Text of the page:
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Expansion and Consolidation in Retail Power

by Justin L. Courtney, Senior Vice President, Stephens Inc.

Although the retail power markets started to deregulate in 1978, the tiny state of Rhode Island was the first state to offer retail choice in 1997. The REP market has since quietly amassed scale as 15 states have joined the cause with much of the activity in the past five years. Texas proved to be a chief contributor to the success of the REP market when, in 2002, the state implemented a bill for retail competition for all customers served by investor-owned utilities. Furthermore, the Public Utility Commission of Texas approved new deregulation rules in 2004 and 2010, bringing the Texas market to $35 billion in competitive sales.

Over just the past ten years, the existing U.S. market for competitive electricity has grown an estimated $30 billion (now reaching the $180 billion plateau), and U.S. competitive power sales are only expected to increase, projecting as much as 10% in 2011. Few industries of this size have remained “under the radar” for so long – but that era has finally ended.

In 2011, 22 REP transactions were announced – nearly 40% of all REP transactions conducted over the past 10 years. To reference a few of the recently announced acquisitions:


History of U.S. Electricity Deregulation

To provide just a brief timeline of representative major events in the deregulation process:


Electricity Deregulated States and Most Recent Restructuring Activity
(Source: Stephens Inc.)

 

Factors Driving M&A

Today, REPs sell electricity to customers and handle customer service and billing; and compete for customers by offering pricing options, renewable energy options, added customer service benefits, or other incentives. The market is overcrowded with more than 200 retailers (116 in Texas alone), and there is a finite amount of capital and resources available to smaller providers. Approximately 50 REPs have eclipsed the $100 million revenue mark. Only two pure-play retail providers are publicly traded: Just Energy and Genie Energy (IDT Energy). Only 7 of the top 50 REPs are backed by private equity (mostly minority). However, this burgeoning industry is attracting the attention of strategic and financial investors alike.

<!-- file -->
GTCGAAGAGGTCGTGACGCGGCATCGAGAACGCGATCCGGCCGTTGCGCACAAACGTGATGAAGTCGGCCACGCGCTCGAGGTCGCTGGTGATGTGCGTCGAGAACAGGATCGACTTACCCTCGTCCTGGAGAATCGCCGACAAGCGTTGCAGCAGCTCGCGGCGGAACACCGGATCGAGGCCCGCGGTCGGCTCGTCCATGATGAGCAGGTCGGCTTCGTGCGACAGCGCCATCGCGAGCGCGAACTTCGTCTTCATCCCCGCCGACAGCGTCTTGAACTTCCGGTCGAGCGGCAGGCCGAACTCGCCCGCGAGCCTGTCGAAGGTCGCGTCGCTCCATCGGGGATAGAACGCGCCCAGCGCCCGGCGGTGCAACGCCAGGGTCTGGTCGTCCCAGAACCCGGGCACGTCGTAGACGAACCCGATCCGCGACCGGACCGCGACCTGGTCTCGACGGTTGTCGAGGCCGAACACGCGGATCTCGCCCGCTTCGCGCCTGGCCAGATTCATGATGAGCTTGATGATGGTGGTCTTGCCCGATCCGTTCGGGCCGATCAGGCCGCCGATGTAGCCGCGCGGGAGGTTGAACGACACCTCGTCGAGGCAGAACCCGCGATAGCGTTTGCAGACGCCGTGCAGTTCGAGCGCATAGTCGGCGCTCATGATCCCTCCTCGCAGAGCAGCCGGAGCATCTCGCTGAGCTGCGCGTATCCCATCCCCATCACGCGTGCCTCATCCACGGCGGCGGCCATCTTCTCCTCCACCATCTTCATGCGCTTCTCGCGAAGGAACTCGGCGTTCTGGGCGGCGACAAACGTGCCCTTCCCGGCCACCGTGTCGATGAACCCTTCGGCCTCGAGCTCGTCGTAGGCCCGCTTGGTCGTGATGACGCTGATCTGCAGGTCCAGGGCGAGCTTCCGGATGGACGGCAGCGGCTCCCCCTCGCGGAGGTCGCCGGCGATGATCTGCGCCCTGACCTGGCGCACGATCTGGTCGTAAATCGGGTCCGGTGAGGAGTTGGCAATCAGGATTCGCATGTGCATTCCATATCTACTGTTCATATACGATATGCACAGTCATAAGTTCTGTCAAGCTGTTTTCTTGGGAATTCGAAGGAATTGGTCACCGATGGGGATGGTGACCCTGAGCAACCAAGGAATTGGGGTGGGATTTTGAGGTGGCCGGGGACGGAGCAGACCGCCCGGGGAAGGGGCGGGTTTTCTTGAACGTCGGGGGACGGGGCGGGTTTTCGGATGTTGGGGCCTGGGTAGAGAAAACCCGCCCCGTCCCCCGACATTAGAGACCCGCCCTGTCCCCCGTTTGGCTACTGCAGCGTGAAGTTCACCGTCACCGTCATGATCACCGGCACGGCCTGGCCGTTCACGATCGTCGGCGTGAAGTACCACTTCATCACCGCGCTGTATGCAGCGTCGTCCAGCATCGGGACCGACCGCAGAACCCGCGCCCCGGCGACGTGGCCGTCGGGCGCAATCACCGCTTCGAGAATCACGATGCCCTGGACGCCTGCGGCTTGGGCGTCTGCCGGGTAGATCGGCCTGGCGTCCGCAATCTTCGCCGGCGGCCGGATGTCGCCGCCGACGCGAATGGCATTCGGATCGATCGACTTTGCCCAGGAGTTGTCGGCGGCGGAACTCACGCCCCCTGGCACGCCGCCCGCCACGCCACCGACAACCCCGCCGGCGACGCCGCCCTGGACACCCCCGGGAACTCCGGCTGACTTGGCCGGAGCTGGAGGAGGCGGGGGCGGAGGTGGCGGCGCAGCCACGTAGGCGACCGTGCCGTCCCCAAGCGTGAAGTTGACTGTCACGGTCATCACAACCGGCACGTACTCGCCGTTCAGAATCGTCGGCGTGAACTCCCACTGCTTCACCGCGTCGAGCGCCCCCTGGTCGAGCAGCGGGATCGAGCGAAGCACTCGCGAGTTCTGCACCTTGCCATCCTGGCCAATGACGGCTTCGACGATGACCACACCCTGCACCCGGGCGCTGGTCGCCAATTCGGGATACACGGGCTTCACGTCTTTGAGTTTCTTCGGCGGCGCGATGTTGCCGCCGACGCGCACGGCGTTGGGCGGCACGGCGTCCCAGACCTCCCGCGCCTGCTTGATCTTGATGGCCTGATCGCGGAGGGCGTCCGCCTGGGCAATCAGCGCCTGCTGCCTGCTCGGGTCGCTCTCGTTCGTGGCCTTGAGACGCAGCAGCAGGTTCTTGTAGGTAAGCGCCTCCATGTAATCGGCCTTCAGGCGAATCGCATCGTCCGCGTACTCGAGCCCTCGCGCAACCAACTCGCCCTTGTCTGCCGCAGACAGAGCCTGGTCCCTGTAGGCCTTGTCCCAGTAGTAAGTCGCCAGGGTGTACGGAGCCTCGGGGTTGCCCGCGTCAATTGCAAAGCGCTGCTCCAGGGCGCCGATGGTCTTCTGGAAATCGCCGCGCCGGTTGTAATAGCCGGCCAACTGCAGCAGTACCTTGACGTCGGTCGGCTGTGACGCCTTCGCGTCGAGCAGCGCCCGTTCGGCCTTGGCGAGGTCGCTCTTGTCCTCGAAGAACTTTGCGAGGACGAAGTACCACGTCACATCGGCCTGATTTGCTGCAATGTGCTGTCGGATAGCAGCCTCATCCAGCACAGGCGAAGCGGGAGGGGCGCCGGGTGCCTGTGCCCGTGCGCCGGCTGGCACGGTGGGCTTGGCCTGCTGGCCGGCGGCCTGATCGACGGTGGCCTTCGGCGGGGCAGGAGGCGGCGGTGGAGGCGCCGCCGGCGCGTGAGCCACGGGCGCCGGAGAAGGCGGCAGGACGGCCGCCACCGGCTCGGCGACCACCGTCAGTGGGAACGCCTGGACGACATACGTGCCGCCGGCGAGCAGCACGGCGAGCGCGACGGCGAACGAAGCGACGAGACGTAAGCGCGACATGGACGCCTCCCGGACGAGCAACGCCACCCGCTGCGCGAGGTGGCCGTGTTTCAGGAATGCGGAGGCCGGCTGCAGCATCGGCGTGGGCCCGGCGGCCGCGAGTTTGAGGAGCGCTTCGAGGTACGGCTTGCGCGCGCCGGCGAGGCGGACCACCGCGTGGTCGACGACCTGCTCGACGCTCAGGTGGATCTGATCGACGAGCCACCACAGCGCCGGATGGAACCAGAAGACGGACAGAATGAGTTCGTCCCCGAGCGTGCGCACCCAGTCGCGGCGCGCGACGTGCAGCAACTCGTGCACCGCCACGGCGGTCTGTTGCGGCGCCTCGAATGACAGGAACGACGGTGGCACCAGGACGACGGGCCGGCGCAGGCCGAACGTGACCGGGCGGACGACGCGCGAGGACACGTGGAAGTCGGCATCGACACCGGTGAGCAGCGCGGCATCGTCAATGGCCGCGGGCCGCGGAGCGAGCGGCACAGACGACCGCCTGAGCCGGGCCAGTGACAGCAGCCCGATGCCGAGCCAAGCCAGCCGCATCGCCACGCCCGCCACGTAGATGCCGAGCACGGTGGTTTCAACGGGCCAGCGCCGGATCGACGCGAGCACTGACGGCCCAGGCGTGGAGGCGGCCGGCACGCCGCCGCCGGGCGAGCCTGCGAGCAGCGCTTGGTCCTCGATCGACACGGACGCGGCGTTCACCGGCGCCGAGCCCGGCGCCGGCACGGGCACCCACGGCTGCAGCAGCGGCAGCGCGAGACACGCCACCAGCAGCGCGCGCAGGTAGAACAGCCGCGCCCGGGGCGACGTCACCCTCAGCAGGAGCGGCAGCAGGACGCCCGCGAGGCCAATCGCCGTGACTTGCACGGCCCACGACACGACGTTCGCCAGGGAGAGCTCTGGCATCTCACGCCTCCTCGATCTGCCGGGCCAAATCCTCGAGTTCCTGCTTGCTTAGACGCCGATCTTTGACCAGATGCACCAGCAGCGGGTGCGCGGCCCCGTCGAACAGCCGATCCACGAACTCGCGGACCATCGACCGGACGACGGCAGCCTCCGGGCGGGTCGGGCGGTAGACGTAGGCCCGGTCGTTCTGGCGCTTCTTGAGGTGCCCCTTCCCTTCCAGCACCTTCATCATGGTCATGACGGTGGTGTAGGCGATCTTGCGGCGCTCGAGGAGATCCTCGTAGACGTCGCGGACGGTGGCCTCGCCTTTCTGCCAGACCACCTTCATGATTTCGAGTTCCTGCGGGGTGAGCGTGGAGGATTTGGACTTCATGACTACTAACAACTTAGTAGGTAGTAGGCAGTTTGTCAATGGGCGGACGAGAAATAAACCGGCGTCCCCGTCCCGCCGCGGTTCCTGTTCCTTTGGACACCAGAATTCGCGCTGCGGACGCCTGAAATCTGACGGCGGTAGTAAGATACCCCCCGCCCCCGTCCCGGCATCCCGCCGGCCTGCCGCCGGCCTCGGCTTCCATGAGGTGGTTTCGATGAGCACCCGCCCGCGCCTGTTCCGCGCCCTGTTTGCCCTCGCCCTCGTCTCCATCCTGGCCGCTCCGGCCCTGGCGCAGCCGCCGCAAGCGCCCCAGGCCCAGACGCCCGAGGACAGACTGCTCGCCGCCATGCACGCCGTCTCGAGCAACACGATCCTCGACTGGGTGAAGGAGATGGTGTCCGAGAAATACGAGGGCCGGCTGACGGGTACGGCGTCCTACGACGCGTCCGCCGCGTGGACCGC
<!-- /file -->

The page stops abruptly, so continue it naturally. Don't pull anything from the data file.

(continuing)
Among the financial sponsors already in the REP space: Black Forest Ventures has a minority stake in TriEagle Energy; Champion Energy , a portfolio holding of Crane Capital; MVC Capital, Inc. holds US Gas & Electric Inc. and Plymouth Rock Energy; Energy Futures Holdings Corp (formerly TXU Energy) is owned (via leveraged buyout) by KKR, TPG and Goldman; Hunt Investments holds a minority investment in Ambit Energy; Platinum Capital is invested in Glacial Energy; and NGP Energy Capital is invested in Stream Energy.

To get financial backing requires more than a good sales pitch. Although some independent REPs (not affiliated with incumbent generation) are drawing $300-900 million per year in sales, they find it difficult to raise capital without demonstrable evidence of sustainable competitive advantages:

  • Scale and expanded footprint
  • Unique brand and reflective reputation
  • Portfolio of creditworthy customers on fixed-priced contracts or higher margin variable contracts
  • Product differentiation and diversification
  • Proprietary technology along customer acquisition, service and billing
  • Niche marketing approach such as affinity programs, network marketing and aggregation
  • Smart grid technology adoption (automation, smart metering, demand response, dynamic pricing)

Such differentiating qualities also extend to the buyout process, as various bidders across the power industry are actively pursuing opportunities. Companies with defendable growth prospects and sticky customer platforms are positioning themselves for sale, exacting attractive EBITDA multiples. Consider NRG’s acquisition of Energy Plus, paying close to 8x EBITDA. Energy Plus capitalized on its unique affinity marketing channel – airline miles for power purchases. Note that Just Energy has consistently traded at a double-digit EBITDA multiple, leaving plenty of room for private-to-public arbitrage.

So who are the bidders in this highly fractured REP marketplace?